It hasn’t helped that two decades of bad press (JonBénet Ramsey, Carrie Prejean) and mocking movies and television shows ( Drop Dead Gorgeous, Little Miss Sunshine, Toddlers and Tiaras) have turned the very notion of a beauty queen into something of a national punch line. Or that the things you were once able to get only from a pageant—tense competition, toe-tapping entertainment, kitschy spectacle—are now served up weekly on Dancing With the Stars and American Idol. It’s no secret how television executives regard the tradition. ABC dropped the Miss America pageant after 2004, when viewership dipped below 10 million; it resurfaced on the TLC network, where only 4.5 million tuned in last year. Then, finally, it returned in January to ABC, which would seem like a triumph if it weren’t for the fact that, according to industry trade reports, the Miss America organization had to pay the network to air the program. As for the Miss Texas pageant, it hasn’t appeared on statewide television since 2006.
None of this was on my mind several months before the Miss Irving pageant, when a friend introduced me to Alex Martin, the event’s co–executive director. After I expressed to her my longstanding curiosity about pageants, Martin invited me to serve as a judge on the panel (provided I didn’t write about any of the actual deliberations). But now, as the lights go down in this drafty auditorium and the small crowd settles in and the contestants wait nervously backstage, I have to wonder whether I’m witnessing the dying gasps of an outdated institution. Have we come to the end of Miss Texas?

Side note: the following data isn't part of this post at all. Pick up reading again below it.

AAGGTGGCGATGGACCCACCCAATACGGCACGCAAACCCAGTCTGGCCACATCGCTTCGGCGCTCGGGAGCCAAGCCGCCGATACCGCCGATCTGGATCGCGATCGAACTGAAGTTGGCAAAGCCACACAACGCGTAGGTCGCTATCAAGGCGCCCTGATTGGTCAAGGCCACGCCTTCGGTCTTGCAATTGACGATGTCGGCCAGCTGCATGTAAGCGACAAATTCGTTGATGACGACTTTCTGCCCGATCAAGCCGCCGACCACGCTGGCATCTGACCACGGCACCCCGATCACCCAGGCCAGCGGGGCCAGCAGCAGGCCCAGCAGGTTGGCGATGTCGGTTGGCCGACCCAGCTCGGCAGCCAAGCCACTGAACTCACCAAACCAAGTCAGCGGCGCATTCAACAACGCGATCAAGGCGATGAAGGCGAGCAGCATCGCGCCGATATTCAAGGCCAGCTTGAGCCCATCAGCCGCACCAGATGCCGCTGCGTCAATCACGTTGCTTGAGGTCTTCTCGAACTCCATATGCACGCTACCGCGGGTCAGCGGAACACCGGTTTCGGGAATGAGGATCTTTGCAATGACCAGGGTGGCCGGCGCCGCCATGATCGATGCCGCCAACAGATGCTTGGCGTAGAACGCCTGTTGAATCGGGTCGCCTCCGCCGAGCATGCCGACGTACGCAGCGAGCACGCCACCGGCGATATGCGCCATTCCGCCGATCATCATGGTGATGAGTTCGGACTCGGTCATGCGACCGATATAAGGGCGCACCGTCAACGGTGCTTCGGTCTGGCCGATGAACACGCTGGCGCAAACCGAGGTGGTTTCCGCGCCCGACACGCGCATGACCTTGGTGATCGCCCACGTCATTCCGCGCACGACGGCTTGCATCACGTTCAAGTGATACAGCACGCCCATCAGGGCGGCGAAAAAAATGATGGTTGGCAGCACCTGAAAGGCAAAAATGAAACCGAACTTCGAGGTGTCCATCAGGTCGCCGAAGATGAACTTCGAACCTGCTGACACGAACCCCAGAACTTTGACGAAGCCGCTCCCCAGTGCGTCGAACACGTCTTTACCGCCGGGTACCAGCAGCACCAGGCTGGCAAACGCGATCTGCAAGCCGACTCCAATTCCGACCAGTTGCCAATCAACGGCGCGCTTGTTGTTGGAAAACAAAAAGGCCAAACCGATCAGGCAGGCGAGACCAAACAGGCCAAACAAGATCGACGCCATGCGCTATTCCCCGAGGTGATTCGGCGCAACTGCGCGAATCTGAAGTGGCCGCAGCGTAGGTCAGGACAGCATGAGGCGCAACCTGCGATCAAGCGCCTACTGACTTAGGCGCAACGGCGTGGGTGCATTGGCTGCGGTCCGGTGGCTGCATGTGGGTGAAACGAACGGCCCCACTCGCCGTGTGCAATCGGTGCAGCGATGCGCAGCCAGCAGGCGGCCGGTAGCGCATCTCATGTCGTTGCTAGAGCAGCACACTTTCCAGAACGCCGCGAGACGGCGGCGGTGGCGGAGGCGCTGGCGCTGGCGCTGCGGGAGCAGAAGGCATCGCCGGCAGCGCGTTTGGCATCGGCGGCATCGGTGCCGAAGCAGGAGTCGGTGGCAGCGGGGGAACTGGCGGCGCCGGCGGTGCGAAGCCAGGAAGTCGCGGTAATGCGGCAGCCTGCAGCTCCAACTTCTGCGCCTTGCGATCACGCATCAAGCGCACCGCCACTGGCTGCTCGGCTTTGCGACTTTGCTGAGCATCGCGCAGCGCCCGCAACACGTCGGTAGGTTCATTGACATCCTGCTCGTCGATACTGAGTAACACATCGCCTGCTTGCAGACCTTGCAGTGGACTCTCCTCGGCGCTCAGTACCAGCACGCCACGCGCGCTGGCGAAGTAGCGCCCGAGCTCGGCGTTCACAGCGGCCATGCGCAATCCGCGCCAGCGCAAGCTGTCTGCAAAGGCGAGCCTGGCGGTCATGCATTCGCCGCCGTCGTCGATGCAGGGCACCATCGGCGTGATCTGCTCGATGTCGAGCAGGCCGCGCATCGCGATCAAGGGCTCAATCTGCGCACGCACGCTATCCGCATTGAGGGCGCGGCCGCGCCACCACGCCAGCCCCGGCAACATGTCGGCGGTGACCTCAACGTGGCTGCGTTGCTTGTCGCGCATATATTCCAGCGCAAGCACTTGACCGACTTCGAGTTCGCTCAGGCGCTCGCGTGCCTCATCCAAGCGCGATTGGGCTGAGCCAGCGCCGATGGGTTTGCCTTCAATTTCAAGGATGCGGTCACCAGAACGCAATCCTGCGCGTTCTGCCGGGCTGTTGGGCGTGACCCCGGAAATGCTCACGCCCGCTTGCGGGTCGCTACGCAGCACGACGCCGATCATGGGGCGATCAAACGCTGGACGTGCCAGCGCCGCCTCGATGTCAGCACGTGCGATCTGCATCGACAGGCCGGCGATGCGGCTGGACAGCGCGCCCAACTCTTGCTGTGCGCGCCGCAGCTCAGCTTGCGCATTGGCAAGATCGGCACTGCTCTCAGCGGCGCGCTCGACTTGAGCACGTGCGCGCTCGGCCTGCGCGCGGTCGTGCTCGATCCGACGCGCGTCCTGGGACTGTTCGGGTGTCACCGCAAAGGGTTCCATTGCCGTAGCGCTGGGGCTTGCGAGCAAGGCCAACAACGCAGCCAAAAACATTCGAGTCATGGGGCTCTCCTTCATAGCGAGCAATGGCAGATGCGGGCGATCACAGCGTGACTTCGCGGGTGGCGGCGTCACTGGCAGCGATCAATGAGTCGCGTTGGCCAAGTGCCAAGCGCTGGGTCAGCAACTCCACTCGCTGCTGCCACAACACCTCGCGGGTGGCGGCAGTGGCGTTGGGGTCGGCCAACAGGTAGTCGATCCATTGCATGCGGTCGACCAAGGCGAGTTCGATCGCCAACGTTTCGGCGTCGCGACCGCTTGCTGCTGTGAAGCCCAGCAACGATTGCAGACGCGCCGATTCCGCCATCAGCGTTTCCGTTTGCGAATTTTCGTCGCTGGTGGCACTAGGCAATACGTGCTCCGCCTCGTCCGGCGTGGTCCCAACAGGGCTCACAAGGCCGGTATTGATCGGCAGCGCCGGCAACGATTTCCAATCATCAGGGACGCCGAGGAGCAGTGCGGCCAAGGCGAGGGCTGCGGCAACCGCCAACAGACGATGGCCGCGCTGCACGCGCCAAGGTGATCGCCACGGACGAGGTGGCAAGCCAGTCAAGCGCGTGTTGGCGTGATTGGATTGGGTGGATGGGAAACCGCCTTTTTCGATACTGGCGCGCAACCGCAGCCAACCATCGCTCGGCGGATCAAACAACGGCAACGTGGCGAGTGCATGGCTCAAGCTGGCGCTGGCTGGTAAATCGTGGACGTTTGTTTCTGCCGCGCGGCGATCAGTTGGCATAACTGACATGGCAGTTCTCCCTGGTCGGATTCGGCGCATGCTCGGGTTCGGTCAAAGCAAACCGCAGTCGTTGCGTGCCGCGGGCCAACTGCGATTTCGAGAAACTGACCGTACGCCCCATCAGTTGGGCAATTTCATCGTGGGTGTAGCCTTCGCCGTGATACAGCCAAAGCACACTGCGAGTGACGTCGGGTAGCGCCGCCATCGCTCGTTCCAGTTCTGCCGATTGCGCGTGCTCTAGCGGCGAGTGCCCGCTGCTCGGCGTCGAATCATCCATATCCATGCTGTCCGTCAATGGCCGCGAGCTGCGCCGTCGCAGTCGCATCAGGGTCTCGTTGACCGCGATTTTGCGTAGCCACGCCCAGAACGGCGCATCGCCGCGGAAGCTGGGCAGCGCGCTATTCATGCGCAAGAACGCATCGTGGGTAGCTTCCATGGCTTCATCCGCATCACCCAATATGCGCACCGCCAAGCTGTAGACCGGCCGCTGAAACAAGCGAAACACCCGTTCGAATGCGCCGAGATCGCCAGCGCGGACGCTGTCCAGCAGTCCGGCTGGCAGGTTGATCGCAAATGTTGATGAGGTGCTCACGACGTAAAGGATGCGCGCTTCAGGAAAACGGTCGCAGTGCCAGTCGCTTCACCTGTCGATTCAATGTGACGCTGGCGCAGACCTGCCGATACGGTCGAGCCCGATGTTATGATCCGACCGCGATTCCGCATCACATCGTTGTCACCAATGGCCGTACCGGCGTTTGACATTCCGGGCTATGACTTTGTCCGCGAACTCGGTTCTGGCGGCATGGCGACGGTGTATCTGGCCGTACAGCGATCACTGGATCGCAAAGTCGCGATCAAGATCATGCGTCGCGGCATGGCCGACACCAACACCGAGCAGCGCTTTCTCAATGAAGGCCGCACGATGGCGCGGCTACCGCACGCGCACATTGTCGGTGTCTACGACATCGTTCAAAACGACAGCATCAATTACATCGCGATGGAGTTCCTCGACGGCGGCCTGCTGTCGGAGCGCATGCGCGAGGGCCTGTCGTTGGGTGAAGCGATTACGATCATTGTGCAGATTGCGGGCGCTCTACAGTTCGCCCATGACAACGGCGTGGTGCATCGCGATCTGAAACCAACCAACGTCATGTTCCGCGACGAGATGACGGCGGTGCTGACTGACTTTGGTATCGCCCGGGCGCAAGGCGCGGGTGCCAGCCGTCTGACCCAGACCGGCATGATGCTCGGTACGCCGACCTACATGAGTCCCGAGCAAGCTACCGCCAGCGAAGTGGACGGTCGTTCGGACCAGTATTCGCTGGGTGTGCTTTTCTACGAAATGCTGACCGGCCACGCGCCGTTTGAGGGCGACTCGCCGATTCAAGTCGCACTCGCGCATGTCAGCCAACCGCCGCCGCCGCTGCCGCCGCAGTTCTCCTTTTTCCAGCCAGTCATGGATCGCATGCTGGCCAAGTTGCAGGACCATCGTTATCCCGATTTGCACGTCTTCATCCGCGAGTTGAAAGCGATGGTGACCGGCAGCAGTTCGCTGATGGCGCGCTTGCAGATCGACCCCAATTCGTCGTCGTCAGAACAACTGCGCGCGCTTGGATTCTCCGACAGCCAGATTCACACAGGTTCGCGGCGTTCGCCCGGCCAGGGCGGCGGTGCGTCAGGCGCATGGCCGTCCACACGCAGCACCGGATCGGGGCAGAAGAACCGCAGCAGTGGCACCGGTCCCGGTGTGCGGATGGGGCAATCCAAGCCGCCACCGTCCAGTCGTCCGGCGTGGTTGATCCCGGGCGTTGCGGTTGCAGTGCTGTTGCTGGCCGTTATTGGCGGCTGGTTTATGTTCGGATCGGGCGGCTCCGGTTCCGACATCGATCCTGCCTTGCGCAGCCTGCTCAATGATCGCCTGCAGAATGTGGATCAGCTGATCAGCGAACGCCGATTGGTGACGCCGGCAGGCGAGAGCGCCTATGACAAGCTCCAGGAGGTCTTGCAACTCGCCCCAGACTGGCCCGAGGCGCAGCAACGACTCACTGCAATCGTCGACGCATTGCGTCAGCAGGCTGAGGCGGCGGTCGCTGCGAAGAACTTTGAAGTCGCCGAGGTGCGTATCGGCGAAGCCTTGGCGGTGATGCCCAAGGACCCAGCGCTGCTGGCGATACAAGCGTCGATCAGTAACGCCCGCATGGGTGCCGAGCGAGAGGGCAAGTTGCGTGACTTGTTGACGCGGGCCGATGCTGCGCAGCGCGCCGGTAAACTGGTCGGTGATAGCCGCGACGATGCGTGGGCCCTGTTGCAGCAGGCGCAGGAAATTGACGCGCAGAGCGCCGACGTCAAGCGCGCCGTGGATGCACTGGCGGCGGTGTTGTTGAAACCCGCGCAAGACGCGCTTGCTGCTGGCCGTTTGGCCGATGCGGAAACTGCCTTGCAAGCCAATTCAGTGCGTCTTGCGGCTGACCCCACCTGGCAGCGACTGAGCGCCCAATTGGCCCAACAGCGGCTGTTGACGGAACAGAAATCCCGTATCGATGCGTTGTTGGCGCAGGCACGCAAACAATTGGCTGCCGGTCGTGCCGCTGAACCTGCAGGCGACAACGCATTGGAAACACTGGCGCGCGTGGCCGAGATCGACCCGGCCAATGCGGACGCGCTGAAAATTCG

Pageant day begins with the long-form interview portion of the competition, which is held in a conference room at nine-thirty in the morning at a Homewood Suites on Airport Freeway in Bedford. We are heavily outnumbered by attendees of the hotel’s Sunday morning church service. There are seven of us judges, including two longtime pageant directors, a former competitor turned life coach, and a part-time photographer. I’m one of only two judges who have not done this before, which means that I’m listening intently to Miss Texas co–executive director David Vogel as he gives us our instructions: The long-form interview, which is held privately, counts for 25 percent of a Miss Irving contestant’s final score. Swimsuit, talent, evening gown, and the onstage interview question during the pageant proper count for 15 percent, 35 percent, 20 percent, and 5 percent, respectively. (In a not entirely convincing nod to political correctness, the swimsuit portion is referred to as “lifestyle and fitness.”) For their long-form interviews, the girls will stand before us for eight minutes, during which we can fire off any question we like. We are not to embarrass them by asking for the capital of a tiny island nation in the Caribbean, but we shouldn’t be afraid to test them on current events or request that they defend their all-important social platforms. (One veteran judge says that, for many years, competitors were often asked what the Dow Jones Industrial Average had closed at the previous Friday.) After each interview, we’ll be required to rank the